Over the course of the past several decades, rates of heroin abuse, addiction, and overdose-related death have completely skyrocketed throughout the United States. The National Institute on Drug Abuse reported that during the year 2018 alone, over 67,300 Americans over the age of 18 lost their lives as a direct result of a drug-involved overdose. The majority of these overdose deaths directly involved an opioid narcotic – usually a synthetic opioid, a prescription painkiller, or heroin. Deaths involving synthetic opioids like fentanyl have been on the rise, accounting for 31,335 total fatalities reported in 2018. This is due, in large part, to the fact that many drug dealers are now cutting heroin with fentanyl in order to increase its street value.
Heroin Detox Without Professional Help
Fentanyl is an opioid narcotic between 50 and 100 times more potent than morphine. When an individual uses heroin that is laced with fentanyl, he or she is at increased risk of overdose and an increased risk of developing a severe substance abuse disorder in a short amount of time. If you have been using heroin for any length of time, it is absolutely crucial that you seek professional medical treatment. Many heroin users convince themselves that they should use just “one last time” before seeking the clinical care they need. Unfortunately, the next time might very well be the last.
Heroin Withdrawal On Your Own
Heroin withdrawal occurs when an individual who has been using the drug for any length of time abruptly stops using. The symptoms associated with heroin withdrawal are generally not life-threatening, though they can be very physically and psychologically demanding, ultimately leading to relapse before the detox process has completely come to an end. If you want to quit using heroin, entering into a medical detox is extremely important. In this facility you will be closely monitored by a team of experienced medical professionals who will effectively medicate symptoms as soon as they arise, resulting in a safe and pain-free heroin withdrawal. Sadly, many individuals believe that they can detox on their own and maintain long-term sobriety without entering into a treatment program.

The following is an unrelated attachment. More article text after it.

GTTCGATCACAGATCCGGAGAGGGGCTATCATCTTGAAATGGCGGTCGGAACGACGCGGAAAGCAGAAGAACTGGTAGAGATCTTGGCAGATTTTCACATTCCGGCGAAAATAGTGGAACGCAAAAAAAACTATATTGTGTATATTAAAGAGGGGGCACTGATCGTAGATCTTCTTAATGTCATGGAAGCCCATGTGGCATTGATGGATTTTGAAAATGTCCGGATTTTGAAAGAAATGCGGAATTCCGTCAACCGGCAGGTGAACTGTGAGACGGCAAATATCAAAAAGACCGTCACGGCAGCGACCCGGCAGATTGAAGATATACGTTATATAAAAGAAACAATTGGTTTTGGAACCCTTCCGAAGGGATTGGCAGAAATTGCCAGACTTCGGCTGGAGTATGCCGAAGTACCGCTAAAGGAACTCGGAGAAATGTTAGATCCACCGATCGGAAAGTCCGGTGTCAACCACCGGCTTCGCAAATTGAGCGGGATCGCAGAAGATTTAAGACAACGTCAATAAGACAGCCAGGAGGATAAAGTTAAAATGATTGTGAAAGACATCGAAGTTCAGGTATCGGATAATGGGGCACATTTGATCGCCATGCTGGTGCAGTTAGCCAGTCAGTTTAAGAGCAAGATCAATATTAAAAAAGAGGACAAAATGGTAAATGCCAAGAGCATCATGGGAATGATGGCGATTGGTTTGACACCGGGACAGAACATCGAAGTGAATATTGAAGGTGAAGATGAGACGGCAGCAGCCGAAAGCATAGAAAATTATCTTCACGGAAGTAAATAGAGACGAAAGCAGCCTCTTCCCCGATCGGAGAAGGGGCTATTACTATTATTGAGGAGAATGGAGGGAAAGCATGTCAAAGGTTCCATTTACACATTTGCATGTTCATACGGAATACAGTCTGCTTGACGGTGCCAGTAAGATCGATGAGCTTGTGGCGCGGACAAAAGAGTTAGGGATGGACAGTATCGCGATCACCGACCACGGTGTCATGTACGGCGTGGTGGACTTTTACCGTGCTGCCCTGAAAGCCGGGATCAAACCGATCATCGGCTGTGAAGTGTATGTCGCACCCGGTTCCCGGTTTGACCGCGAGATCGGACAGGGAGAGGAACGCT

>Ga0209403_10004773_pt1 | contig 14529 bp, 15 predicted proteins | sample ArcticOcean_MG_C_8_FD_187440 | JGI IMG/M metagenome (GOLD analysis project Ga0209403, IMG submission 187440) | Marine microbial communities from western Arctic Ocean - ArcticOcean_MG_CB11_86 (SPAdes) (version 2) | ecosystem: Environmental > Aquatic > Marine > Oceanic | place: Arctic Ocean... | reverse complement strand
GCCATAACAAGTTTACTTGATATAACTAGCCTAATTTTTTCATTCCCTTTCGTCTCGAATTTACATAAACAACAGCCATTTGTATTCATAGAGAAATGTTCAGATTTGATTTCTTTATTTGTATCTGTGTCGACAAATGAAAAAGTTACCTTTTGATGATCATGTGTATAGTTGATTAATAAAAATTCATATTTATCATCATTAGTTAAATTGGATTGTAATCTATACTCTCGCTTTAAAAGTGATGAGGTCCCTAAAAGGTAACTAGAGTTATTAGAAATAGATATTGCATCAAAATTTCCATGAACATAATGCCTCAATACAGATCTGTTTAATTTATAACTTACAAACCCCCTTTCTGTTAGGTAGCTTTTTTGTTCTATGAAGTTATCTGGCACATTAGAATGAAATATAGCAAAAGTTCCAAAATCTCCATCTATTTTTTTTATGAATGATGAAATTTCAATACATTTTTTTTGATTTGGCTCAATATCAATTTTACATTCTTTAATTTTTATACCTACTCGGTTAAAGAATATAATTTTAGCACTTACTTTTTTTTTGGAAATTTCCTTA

Medical Detox is Needed for a Safe Heroin Withdrawal
This is far from true – medical detox is necessary, and attempting to taper yourself off of heroin can be extremely dangerous. If you are considering tapering yourself off of heroin, we urge you to give us a call instead. You have countless resources available to you that will help you withdraw safely and move on to the next appropriate level of clinical care once the detox process is complete.
Heroin Addiction Help at Recreate Life Counseling
At Recreate Life Counseling, we provide men and women of all ages with a thorough and highly individualized approach to clinical care. When it comes to effective addiction treatment, we believe that medical detox is always a necessary first step on the road to recovery whenever heroin is involved. This highly addictive chemical substance can lead to serious and potentially life-threatening complications when symptoms of withdrawal are left untreated or are not professionally treated in a medically monitored setting. Attempting to taper yourself off of heroin is not only dangerous, but it is – far more often than not – extremely unsuccessful. Intense psychological cravings often lead the individual who is attempting to detox at home straight back to full-blown use within the first several hours.
When it comes to heroin detox, the methodologies that we employ are safe and effective. Rather than tapering an individual off of heroin, we utilize medications like suboxone which are far less dangerous and habit-forming. This opioid antagonist essentially tricks the brain into thinking that opioid narcotics are still being introduced to the system, alleviating physical and psychological symptoms of withdrawal and making the entire process far safer. If you have been abusing heroin for any length of time, give Recreate Life Counseling a call today to begin your own personal journey of long-term heroin addiction recovery.